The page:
President Donald Trump is poised to enact a law Congress passed two decades ago by ordering the U.S. embassy be moved to Jerusalem, and answer a bipartisan call by recognizing the city as Israel's capital.
Like Trump, previous presidents promised to make the same decision prior to being elected. But once in office and confronted with responsibility for the inevitable fallout in the long-volatile Middle East, each one has opted instead to exercise a waiver built into the 1995 law to delay the embassy’s relocation to the city, which is important to the Jewish, Islamic and Christian faiths.
Even before House and Senate lawmakers begin ironing out differences in their tax overhaul bills, President Donald Trump promised working families Tuesday the final product will ensure they soon will “be making so much money you are not going to know what to do with it.”
The president had a small group of Senate Republicans to the White House for a lunch meeting about trade and his ongoing effort to revise the North American Free Trade Agreement. But he could not resist talking up the still-emerging GOP tax bill.
Several veteran Democratic lawmakers were flabbergasted last week by 48 hours that were among the wildest so far of Donald Trump’s presidency. And in private conversations, they say many of their Republican colleagues share similar concerns.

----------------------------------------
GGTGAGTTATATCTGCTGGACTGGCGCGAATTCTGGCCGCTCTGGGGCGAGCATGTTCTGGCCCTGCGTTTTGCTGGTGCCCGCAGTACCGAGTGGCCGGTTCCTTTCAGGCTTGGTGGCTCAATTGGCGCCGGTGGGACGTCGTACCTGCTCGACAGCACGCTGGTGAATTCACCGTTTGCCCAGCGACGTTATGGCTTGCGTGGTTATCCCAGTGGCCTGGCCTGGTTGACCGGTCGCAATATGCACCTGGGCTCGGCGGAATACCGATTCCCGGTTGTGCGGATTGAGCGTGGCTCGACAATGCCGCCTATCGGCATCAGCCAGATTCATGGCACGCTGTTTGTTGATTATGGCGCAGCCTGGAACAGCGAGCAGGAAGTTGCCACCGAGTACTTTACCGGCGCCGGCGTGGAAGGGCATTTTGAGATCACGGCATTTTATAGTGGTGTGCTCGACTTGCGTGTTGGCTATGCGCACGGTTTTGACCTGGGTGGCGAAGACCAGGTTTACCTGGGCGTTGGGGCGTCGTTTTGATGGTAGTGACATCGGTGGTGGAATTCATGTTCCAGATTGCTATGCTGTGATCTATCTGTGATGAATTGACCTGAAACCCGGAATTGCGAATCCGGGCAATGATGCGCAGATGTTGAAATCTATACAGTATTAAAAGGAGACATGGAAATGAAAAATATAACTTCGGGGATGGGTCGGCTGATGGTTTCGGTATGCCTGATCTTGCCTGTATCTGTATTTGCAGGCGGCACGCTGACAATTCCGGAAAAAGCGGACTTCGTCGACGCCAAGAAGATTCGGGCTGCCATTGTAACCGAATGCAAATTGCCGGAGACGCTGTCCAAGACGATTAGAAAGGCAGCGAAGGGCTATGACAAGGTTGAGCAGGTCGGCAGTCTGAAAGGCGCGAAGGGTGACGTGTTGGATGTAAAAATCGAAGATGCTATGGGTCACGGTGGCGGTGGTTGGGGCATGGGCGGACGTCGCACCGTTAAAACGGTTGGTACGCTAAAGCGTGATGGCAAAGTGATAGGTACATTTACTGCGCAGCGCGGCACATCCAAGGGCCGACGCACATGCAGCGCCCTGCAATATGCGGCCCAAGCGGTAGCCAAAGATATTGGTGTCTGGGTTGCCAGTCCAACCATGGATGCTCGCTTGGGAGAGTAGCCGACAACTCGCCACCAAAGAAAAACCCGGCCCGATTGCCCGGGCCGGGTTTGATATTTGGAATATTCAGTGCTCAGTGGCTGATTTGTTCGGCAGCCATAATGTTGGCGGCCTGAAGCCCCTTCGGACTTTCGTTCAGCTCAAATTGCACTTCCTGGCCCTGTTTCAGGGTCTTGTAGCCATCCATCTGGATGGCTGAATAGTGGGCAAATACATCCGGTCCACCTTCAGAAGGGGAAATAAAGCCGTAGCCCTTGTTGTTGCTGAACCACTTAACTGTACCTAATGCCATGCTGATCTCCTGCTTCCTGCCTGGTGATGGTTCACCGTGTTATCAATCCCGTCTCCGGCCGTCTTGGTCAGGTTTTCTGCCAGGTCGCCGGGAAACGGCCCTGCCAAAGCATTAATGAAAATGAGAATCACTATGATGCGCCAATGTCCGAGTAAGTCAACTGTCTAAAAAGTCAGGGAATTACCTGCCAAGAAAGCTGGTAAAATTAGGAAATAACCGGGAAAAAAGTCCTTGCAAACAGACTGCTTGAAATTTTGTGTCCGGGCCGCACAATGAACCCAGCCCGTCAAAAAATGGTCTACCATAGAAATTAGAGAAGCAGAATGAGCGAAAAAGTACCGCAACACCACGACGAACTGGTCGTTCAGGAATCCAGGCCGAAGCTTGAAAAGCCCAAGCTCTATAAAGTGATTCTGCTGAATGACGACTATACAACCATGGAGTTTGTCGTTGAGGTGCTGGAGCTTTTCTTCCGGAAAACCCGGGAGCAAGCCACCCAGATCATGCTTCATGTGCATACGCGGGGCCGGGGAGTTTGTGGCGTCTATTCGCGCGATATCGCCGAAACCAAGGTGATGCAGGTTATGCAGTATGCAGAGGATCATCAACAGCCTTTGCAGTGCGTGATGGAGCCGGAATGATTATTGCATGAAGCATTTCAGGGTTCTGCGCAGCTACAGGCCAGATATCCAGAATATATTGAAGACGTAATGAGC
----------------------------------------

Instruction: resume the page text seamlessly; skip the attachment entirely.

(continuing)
Trump appears to embrace a certain amount of chaos. After all, it generates media coverage — and the president is a voracious consumer of cable television and print news. But the 48 hours between last Tuesday and Thursday caused a spike in concerns among longtime Democratic members about Trump’s mindset and competence.
President Donald Trump on Monday signed two executive actions that drastically slash the boundaries of the Bears Ears and Grand Staircase-Escalante national monuments, and criticized former presidents for their use of the Antiquities Act to designate such monuments.
Trump called former President Barack Obama’s designation of Bears Ears an overreach of executive power, even as he unilaterally undid much of the designation himself. President Bill Clinton first designated the Grand Staircase-Escalante national monument in 1996 .
President Donald Trump formally endorsed a possible re-election bid by Sen. Orrin Hatch, calling the Utah Republican a “very special man” at the start of a speech in Salt Lake City.
“You are a true fighter, Orrin,” Trump said. “You meet fighters and you meet people who you thought were fighters — but they’re not so good at fighting. He’s a fighter. We hope you will continue to serve your state and your country in the Senate for a very long time to come.”
THE SOURCE FOR NEWS ON CAPITOL HILL SINCE 1955
Want insight more often? Get Roll Call in your inbox